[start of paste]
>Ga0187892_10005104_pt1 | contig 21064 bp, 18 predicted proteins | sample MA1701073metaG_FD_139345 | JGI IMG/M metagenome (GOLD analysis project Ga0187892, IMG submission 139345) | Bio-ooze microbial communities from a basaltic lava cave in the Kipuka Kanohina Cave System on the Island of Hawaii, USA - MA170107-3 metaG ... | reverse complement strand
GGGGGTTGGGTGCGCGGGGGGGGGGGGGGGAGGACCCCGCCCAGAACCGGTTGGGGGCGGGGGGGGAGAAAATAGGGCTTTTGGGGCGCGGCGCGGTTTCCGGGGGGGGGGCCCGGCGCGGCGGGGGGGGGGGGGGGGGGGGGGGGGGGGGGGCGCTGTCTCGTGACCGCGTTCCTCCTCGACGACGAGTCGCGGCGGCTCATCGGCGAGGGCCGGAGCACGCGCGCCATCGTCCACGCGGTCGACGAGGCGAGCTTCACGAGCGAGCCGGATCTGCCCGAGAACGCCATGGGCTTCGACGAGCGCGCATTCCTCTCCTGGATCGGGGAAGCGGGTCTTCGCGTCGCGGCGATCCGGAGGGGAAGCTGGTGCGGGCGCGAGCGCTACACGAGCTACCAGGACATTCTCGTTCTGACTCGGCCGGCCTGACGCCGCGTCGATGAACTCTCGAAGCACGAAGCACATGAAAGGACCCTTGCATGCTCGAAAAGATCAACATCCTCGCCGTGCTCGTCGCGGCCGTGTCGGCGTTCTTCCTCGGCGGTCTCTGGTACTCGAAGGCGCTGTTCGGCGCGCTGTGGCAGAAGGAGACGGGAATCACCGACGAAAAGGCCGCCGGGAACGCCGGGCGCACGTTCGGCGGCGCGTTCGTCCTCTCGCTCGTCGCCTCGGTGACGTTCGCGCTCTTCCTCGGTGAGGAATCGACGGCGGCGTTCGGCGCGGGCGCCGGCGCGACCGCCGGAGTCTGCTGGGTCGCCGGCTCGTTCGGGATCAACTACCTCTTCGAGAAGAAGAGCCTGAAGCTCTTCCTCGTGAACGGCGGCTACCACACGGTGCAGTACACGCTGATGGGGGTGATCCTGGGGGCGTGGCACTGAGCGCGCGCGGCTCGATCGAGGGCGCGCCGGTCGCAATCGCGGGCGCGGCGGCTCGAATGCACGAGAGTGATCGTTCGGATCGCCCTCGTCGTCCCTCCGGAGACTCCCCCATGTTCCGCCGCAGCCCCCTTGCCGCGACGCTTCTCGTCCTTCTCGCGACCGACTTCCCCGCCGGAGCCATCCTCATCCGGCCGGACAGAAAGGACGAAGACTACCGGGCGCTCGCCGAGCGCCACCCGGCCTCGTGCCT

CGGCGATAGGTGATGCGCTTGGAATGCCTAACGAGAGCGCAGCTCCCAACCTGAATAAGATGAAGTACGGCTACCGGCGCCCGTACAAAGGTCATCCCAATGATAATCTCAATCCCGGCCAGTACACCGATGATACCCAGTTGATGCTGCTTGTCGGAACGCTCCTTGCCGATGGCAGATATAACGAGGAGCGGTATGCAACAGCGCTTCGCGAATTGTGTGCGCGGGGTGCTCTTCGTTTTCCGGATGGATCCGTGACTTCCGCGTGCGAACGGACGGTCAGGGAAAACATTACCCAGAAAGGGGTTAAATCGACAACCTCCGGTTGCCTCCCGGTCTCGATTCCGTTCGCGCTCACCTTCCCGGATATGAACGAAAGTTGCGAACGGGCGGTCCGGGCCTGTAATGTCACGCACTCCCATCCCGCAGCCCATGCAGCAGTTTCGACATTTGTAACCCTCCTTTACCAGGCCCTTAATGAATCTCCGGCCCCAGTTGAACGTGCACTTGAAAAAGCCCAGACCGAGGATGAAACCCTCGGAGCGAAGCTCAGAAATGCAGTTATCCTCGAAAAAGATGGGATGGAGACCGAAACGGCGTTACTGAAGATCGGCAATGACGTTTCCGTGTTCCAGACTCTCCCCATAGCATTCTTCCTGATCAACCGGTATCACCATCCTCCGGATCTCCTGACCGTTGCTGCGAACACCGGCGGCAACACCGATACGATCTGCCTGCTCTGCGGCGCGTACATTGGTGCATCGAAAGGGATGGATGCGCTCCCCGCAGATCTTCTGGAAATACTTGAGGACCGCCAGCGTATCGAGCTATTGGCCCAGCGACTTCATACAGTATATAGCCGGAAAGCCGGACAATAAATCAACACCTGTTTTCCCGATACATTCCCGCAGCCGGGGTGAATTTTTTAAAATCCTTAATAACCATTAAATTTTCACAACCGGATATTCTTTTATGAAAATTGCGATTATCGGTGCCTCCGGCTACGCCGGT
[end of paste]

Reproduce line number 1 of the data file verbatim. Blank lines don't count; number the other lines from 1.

>Ga0187892_10005104_pt1 | contig 21064 bp, 18 predicted proteins | sample MA1701073metaG_FD_139345 | JGI IMG/M metagenome (GOLD analysis project Ga0187892, IMG submission 139345) | Bio-ooze microbial communities from a basaltic lava cave in the Kipuka Kanohina Cave System on the Island of Hawaii, USA - MA170107-3 metaG ... | reverse complement strand